As we continue our discussion about preseason rankings, two differing philosophies underlie most people's thinking. Either (1) preseason rankings should be an attempt to project the final -actual- rankings of teams (see: Feldman, Bruce), or (2) preseason rankings should just be an attempt to list the best teams, schedule and projected results be damned.
Today we've set up a formal point, counter-point debate between yours truly and College Football Resource. Before you read on, understand that we're each taking one side and arguing for it completely. We're each playing Devil's Advocate for the other, and these arguments do not necessarily reflect what I, or CFR, think. We're simply representing a side of the argument. With those caveats in mind, let's get started.
Burnt Orange Nation: This should be fun, CFR. Now, I'm going to start this party by laying out a premise for my side, and I'll let you take it from there.
We both agree that preseason rankings are rather meaningless, so let's not worry about that today. But since everyone does it, including those in the Blog Poll, we'd might as well talk out the differing approaches.
I'm going to argue today that we should be looking at the schedules, trying to project wins and losses, and doing our best to foresee how the final season rankings are going to look. Here's the thing: at the end of the year, the BCS standings are all that matter. And those standings invariably account for wins and losses. It doesn't matter if Georgia, by the end of the year, is the third best team in my mind. If they lost their first four, they're not going to be ranked #3. Why shouldn't I be projecting the cumulative result of their season?
College Football Resource: Peter, thank you for inviting me to be a part of this dialogue.
I think the two approaches to rankings differ thusly: the first approach, which you advocate, answers the question "based on their schedule, where should team X arrive at when the season is finished?" The second approach, which I'm advocating here, answers the question "how good should team X be this year?"
The advocates of both approaches must do some projecting, but the one has a more outward look projecting from the present to the future, while the other does the inverse, working backwards from the future to the present.
I'll toss this discussion back to you by asking the following:
Are we setting ourselves up for a fall by creating preseason rankings that assess teams not by the "content of their character" but by what their schedule says they should do?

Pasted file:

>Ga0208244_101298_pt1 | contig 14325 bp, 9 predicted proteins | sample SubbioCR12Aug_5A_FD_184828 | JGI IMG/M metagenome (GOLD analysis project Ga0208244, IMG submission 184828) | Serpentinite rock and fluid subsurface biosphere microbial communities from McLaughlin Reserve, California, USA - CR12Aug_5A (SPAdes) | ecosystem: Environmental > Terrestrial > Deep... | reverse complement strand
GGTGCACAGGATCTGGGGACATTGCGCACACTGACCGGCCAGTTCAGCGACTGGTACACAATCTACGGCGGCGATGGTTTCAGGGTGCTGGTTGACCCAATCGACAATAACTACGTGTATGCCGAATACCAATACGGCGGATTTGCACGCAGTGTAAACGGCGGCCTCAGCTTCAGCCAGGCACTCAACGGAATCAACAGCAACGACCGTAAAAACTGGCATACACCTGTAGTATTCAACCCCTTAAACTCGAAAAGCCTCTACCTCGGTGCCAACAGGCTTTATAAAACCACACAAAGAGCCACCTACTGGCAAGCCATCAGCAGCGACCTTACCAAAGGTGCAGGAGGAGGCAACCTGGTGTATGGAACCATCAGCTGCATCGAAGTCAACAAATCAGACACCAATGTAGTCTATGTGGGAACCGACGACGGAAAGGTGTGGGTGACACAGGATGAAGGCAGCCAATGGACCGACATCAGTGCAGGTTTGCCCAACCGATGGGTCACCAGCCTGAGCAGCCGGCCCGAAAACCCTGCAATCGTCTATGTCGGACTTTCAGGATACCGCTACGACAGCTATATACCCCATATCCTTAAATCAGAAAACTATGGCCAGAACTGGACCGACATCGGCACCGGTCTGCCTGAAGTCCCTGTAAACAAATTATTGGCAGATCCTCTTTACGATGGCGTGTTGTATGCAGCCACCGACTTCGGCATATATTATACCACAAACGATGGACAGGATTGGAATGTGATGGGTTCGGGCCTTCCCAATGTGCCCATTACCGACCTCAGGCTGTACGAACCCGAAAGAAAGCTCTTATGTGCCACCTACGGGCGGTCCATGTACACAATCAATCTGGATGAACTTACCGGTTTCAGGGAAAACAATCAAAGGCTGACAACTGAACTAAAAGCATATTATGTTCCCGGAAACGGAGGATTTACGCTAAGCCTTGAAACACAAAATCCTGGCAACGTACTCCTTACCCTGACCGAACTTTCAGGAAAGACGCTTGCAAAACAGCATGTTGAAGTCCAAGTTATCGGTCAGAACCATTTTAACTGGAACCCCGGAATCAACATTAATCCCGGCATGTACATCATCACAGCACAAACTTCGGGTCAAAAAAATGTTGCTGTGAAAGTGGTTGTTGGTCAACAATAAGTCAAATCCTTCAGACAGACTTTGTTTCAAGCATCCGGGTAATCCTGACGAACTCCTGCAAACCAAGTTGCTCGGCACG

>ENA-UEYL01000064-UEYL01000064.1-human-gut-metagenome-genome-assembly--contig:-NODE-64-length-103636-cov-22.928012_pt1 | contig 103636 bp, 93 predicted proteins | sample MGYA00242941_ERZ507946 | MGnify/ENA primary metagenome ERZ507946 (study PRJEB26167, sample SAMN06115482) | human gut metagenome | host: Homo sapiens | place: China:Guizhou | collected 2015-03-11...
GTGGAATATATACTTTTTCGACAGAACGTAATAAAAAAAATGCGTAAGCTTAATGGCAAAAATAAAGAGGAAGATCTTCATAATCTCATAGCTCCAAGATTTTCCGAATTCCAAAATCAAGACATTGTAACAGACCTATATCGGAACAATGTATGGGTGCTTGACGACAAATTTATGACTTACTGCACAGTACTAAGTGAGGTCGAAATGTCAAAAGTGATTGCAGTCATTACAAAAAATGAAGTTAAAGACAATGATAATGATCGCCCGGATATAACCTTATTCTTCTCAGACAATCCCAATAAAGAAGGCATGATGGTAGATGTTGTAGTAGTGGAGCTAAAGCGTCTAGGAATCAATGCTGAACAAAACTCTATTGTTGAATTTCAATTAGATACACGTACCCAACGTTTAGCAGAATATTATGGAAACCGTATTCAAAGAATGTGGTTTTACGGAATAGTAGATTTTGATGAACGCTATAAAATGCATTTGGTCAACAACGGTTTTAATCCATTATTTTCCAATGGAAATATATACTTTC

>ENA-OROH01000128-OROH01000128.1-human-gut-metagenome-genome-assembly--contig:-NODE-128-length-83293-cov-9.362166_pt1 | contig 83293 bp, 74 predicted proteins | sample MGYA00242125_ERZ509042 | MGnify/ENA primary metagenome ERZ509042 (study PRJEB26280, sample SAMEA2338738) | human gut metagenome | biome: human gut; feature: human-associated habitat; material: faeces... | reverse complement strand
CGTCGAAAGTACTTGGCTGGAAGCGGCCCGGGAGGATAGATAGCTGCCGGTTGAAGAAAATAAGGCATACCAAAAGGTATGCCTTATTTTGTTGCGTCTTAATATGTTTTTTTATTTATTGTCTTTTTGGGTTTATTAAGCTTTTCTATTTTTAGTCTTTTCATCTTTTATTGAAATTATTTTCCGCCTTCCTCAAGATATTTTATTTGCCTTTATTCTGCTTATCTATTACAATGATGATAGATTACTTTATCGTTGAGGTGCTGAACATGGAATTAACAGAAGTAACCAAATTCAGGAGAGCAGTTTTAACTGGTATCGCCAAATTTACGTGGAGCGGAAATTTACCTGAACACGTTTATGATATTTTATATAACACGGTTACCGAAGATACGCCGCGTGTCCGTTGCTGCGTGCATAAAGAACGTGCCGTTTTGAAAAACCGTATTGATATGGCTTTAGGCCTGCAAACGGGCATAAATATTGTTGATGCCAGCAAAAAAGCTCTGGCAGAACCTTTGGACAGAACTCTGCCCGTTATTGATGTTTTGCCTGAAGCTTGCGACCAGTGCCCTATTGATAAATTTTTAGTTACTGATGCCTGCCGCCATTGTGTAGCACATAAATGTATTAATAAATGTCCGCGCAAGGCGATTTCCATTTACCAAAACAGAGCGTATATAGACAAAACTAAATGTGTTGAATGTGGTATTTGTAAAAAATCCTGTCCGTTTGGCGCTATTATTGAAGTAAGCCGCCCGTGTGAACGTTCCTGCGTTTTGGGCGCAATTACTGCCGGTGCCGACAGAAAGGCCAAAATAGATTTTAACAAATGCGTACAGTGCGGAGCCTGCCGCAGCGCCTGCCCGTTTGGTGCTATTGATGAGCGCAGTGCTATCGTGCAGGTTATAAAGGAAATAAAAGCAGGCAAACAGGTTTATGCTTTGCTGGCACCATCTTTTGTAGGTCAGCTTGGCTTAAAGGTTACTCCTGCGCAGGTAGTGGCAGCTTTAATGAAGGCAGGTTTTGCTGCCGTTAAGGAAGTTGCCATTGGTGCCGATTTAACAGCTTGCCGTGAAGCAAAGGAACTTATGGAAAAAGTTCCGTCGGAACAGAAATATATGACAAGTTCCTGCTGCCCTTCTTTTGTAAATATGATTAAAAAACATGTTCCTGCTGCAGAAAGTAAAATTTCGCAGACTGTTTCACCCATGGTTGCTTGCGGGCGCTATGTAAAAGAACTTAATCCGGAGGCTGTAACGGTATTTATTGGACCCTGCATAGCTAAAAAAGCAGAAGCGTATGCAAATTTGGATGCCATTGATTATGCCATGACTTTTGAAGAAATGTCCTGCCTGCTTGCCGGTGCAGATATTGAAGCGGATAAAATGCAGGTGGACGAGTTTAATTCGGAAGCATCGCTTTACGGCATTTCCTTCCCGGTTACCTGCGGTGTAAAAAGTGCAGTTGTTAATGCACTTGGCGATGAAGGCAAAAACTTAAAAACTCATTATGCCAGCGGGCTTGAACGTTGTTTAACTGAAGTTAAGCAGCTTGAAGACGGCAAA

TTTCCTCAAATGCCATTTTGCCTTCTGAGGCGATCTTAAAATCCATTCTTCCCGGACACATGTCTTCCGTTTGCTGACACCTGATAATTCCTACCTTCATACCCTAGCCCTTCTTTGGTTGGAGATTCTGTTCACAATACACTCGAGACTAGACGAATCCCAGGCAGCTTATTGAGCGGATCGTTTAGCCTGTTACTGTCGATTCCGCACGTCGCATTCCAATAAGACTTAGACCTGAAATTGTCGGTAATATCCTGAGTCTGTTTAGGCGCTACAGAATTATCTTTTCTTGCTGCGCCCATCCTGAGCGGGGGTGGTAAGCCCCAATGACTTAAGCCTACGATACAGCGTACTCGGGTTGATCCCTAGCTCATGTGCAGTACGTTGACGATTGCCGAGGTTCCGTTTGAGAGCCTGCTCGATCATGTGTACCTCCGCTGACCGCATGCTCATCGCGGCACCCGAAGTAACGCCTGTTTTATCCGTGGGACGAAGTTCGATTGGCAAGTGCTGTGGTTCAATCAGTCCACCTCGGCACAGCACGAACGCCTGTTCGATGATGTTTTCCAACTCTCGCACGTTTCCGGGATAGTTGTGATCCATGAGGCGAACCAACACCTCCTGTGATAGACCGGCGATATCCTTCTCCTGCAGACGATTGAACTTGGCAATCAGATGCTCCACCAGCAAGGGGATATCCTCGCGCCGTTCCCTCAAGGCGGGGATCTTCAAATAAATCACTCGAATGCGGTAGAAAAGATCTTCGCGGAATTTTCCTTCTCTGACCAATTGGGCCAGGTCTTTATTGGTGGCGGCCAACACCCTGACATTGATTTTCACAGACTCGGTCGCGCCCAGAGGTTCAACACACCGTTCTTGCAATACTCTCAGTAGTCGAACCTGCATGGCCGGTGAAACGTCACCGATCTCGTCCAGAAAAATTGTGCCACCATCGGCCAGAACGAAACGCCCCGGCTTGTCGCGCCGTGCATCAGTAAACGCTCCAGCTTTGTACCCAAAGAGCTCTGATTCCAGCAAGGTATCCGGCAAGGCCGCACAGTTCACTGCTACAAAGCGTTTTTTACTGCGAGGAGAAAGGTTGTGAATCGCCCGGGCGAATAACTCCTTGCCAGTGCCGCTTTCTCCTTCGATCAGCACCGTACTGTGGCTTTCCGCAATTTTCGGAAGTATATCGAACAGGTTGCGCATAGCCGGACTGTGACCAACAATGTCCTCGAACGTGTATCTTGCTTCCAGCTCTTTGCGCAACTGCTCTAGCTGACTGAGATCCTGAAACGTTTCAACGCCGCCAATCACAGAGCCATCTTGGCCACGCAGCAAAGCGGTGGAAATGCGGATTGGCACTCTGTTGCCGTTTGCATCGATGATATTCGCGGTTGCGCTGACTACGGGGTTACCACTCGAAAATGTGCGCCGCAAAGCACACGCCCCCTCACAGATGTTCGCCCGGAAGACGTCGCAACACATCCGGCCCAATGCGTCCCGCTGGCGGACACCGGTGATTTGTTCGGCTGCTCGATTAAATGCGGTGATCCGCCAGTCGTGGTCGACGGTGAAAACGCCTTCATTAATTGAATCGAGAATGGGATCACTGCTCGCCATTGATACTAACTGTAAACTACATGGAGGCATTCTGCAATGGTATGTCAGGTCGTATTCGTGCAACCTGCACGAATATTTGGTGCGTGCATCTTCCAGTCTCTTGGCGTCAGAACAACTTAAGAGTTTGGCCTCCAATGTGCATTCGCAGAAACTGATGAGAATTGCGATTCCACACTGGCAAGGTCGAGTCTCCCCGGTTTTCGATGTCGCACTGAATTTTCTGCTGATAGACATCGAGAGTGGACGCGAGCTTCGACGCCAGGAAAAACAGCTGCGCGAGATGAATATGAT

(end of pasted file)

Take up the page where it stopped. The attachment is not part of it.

Burnt Orange Nation: For starters, I'm not sure that they're mutually exclusive. In other words, I don't know that you can't, and shouldn't, do both.
The real tricky part of this whole matter is that every team doesn't play each other. Given that, two things seem to me to be true. First, there's a hefty amount of subjective evaluation that you have to live with. But second, because you don't play everyone, you have to place - perhaps more than you or I would prefer in an ideal world - a substantial amount of weight to wins and losses.
Let's get back to my Georgia example, as a starter. They strike me as a perfect example for why trying to rank teams based on who's "best" may be problematic. It may take a full season for the quarterback situation to resolve itself. Now, by the end of the year, with Stafford comfortable at quarterback, I can see them being one of the Top 10 teams in America. And yet, let's say these growing pains include four season losses - at South Carolina, Tennessee, Florida, and Auburn.
This is all hypothetical, but if I think Georgia's going to be a Top 10 team by the time they beat Georgia Tech and win a bowl game, but don't think they're going to have a season that permits ranking them in the Top 10, what do I do?
We're talking about preseason rankings, remember. Once we get into the meat of the season - we'll have so much more to work with. But let's run with this scenario for the fun of this argument. Your thoughts?